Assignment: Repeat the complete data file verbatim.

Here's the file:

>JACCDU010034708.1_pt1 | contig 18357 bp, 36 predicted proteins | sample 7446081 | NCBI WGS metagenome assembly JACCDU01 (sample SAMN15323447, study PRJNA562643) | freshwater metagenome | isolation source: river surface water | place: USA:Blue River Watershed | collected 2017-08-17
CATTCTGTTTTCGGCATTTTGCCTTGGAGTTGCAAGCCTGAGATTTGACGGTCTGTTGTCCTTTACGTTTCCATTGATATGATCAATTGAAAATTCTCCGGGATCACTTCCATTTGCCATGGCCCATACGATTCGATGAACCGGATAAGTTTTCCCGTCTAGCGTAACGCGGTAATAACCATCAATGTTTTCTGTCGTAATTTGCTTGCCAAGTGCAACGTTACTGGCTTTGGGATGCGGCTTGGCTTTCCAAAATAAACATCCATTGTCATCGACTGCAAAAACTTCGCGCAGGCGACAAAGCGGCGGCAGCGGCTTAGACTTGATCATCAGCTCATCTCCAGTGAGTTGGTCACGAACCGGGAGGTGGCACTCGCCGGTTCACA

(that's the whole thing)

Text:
>JACCDU010034708.1_pt1 | contig 18357 bp, 36 predicted proteins | sample 7446081 | NCBI WGS metagenome assembly JACCDU01 (sample SAMN15323447, study PRJNA562643) | freshwater metagenome | isolation source: river surface water | place: USA:Blue River Watershed | collected 2017-08-17
CATTCTGTTTTCGGCATTTTGCCTTGGAGTTGCAAGCCTGAGATTTGACGGTCTGTTGTCCTTTACGTTTCCATTGATATGATCAATTGAAAATTCTCCGGGATCACTTCCATTTGCCATGGCCCATACGATTCGATGAACCGGATAAGTTTTCCCGTCTAGCGTAACGCGGTAATAACCATCAATGTTTTCTGTCGTAATTTGCTTGCCAAGTGCAACGTTACTGGCTTTGGGATGCGGCTTGGCTTTCCAAAATAAACATCCATTGTCATCGACTGCAAAAACTTCGCGCAGGCGACAAAGCGGCGGCAGCGGCTTAGACTTGATCATCAGCTCATCTCCAGTGAGTTGGTCACGAACCGGGAGGTGGCACTCGCCGGTTCACA